Node.js vs Java: Choosing Perfect Technology for Your Backend
Jun 8, 20216 min read
Senior full stack developer and CTO at Ideamotive.
Two innovative solutions aimed at the unification of traditional web development. One, by developing an environment that combines both frontend and backend, second, by introducing a programming language that can run effectively anywhere. Following our large series of articles aimed at comparing the most popular programming languages and frameworks (see: Java vs Kotlin for Android, Ruby on Rails vs Node.js for web development), today we are looking into Node.js vs Java, and try our best to sort out the benefits and drawbacks for using each for your project.
What is Node.js?
What is Java?
Java is a general-purpose class-based object-oriented language, designed by James Gosling in 1995. It is a network-centered language with little implementation dependencies, which are reflected in a paradigm of its own - “Write once, run anywhere” (WORA). Flexibility and portability are at the heart of this language, allowing it to run on any operating system or machine. Back when the first version of Java was just released, it aimed for interactive television development, soon becoming one of the most popular programming languages worldwide.
To create a comprehensive comparison between the two of them and access in which use-cases one is better than another, we will define key features of Node.js and Java, including performance, stability, security, documentation, community, talent pool, easiness to learn, speed and cost of development.
Node.js vs Java: A full comparison
Node.js vs Java: Key features
Java is a statically-typed and secure language, as compared to its rival, Node.js. Multithreading (or concurrency) and platform independence are powerful aces up its sleeve. Multithreading allows for the execution of multiple processes at once and distributes CPU use optimally. Java is compiled in bytecode, which facilitates portability and platform independence, meaning that the code can be executed on any computing machine or OS without a change in syntax. Java’s other worthy features are robust memory management and its concurrent accumulators.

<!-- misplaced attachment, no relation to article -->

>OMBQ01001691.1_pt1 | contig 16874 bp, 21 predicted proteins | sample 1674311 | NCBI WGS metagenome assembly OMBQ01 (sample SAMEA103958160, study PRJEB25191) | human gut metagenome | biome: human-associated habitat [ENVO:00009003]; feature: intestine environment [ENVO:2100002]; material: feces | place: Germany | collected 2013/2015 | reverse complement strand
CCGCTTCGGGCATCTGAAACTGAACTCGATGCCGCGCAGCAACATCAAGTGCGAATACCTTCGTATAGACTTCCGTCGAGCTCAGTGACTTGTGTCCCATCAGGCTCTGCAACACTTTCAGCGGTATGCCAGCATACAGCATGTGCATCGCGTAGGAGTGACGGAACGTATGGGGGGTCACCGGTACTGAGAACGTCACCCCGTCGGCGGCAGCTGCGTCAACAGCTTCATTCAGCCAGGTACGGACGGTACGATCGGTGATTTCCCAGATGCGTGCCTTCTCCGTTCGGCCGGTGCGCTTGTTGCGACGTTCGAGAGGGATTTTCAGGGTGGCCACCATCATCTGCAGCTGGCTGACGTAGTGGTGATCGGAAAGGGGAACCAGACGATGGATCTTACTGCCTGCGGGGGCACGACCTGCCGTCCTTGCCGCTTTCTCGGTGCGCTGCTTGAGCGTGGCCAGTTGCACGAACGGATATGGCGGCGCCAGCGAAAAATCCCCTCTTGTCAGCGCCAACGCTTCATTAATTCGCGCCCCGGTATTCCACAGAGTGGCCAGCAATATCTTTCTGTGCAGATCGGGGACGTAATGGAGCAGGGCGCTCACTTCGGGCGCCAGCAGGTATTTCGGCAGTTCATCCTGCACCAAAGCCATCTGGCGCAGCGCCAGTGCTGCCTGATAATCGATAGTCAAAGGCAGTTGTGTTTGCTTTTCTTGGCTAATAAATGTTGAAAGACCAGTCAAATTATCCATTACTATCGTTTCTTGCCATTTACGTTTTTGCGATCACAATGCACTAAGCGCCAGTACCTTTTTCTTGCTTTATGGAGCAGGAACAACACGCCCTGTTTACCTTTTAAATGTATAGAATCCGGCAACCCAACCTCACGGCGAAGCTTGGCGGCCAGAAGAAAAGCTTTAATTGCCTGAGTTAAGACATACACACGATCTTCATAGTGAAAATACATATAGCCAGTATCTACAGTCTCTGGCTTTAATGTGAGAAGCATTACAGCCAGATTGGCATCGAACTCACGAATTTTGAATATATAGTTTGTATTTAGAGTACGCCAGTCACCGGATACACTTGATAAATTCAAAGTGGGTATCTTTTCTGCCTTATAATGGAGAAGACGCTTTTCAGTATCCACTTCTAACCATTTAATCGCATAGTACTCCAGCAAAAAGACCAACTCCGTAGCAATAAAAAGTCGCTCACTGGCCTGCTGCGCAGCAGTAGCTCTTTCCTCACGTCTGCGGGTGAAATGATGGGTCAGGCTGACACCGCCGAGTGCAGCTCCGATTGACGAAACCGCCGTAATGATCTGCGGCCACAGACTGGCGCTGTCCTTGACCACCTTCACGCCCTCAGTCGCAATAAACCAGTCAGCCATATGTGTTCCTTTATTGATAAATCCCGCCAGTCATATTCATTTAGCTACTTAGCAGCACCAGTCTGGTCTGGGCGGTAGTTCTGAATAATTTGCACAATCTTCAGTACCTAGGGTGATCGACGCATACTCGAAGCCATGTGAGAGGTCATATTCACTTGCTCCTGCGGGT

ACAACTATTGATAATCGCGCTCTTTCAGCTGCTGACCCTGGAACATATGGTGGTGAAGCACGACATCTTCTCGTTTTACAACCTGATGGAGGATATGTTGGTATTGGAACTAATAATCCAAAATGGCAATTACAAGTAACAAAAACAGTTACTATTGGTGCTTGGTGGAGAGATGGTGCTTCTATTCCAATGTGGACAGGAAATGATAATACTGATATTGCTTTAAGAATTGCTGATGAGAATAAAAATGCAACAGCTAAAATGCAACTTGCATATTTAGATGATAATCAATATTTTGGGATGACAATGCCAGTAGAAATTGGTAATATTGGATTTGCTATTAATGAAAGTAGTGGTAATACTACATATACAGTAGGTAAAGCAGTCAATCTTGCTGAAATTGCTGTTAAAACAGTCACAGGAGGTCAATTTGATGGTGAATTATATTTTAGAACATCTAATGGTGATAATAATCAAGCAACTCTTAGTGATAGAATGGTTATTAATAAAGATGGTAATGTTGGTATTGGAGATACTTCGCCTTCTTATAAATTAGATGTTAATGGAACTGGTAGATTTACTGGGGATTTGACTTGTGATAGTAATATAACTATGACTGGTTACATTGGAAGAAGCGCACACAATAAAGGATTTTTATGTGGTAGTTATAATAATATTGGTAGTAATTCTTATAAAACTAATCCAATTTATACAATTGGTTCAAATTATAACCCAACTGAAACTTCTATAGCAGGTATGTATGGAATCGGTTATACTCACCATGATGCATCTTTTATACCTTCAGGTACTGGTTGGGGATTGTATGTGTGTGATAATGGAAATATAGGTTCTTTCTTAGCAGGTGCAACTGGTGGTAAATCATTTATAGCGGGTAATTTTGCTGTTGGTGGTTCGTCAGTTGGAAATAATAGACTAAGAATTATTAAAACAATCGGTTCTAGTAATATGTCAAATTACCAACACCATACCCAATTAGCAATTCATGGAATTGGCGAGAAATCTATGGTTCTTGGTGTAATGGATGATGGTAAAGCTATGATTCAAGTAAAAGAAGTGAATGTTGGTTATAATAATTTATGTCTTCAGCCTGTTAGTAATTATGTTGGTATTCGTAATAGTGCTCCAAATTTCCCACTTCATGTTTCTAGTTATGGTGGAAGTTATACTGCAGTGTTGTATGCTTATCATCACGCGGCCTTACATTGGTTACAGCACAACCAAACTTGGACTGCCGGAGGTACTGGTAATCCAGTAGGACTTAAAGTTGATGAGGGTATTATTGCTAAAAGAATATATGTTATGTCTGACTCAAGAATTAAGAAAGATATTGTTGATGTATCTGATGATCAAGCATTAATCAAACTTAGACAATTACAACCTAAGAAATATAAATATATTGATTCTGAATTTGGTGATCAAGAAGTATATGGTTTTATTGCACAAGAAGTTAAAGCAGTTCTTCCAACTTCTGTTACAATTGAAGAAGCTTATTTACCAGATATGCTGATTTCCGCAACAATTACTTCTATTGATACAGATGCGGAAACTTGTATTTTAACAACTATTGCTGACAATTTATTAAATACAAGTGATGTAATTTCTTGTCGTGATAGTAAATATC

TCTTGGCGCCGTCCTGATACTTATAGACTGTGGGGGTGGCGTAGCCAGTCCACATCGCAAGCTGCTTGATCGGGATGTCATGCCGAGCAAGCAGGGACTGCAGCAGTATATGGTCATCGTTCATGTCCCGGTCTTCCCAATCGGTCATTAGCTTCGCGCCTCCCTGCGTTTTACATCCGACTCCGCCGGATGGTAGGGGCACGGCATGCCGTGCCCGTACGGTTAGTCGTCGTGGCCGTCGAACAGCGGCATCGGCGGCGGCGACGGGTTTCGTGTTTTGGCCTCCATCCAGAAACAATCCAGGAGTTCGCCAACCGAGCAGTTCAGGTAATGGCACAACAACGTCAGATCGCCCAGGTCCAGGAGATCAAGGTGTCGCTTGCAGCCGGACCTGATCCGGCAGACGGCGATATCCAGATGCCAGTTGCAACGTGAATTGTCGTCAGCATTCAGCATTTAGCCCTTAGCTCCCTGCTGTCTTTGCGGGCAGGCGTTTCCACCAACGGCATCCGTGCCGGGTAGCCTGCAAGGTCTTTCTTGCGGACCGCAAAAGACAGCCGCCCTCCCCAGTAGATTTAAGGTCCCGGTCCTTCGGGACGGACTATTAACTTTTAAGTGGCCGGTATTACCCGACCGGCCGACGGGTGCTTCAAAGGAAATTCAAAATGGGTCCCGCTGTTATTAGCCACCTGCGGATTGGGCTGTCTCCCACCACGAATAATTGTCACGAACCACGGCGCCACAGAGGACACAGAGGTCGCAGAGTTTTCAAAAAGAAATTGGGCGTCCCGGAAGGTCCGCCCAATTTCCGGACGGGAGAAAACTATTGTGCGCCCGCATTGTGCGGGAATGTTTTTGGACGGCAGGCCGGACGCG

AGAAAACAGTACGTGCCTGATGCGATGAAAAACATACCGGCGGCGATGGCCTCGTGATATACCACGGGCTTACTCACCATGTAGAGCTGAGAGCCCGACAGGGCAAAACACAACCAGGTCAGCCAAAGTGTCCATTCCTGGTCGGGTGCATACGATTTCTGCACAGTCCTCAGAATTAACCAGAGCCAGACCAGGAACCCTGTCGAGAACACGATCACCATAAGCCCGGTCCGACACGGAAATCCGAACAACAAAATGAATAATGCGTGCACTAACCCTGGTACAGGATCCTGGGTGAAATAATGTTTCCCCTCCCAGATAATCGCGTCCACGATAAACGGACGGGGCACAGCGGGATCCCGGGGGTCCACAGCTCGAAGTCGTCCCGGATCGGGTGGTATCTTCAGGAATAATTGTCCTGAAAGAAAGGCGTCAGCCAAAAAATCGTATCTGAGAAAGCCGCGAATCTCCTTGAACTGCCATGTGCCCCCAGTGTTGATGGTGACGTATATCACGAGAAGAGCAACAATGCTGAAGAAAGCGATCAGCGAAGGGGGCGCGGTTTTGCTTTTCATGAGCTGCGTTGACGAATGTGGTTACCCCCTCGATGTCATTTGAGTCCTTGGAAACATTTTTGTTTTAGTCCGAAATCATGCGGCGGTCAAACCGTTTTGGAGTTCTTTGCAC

Both Java and Node support numerous libraries that make developers’ life significantly easier.
Node.js vs Java: performance
One thing that developers always hear about Node.js is that it’s extremely fast. The question poses: is Node.js faster than Java? The short answer is: yes. Java is slower than native languages since it uses compilers. Additionally, its garbage collection function, though very useful in some cases, requires lots of memory space. In contrast, applications written in Node.js never buffer, outputting the data in chunks and making runtime faster. Even though Just-In-Time compilers may improve Java’s performance a bit, in the contest of Node.js vs Java speed there’s a clear winner.
Node.js vs Java: stability
When it comes to stability, the picture is the exact opposite between Node.js and Java. Node.js is built around interacting with the APIs. Since APIs tend to change at frequent intervals, they often cause issues in stability for apps built in this environment. Java is known for having highly stable interfaces, thanks to its rigid time-proven structure.
Node.js vs Java: scalability
Java does not have internal scalability, although the lack of thereof may be improved through integrating third-party applications, such as NCache (for distributed cache). The event mechanism within Node.js allows servers to respond in a non-blocking way, as a result making them highly scalable. Scalability of Node is one of its prime features.
Node.js vs Java: security
Node.js vs Java: documentation
Documentation pages are great to get started with the new languages, to closely examine their existing characteristics, to search for advanced solutions. Node.js documentation page includes API reference documentation, ES6 features, and guides, providing a comprehensive overview of most used and niche features. Java’s documentation is a large database for all language-related information too.
Node.js vs Java: community
Java and Node.js have large communities and dedicated developers, who create libraries and customized content. Just by the timespan, the Java developer community is quite a bit older and is known to be more versatile with the change of Java’s characteristics over the years. However, that is not to say that any of the communities is inherently better or more knowledgeable than the other. Both newcomers and specialists are likely to receive support in solving issues in the respective communities easily.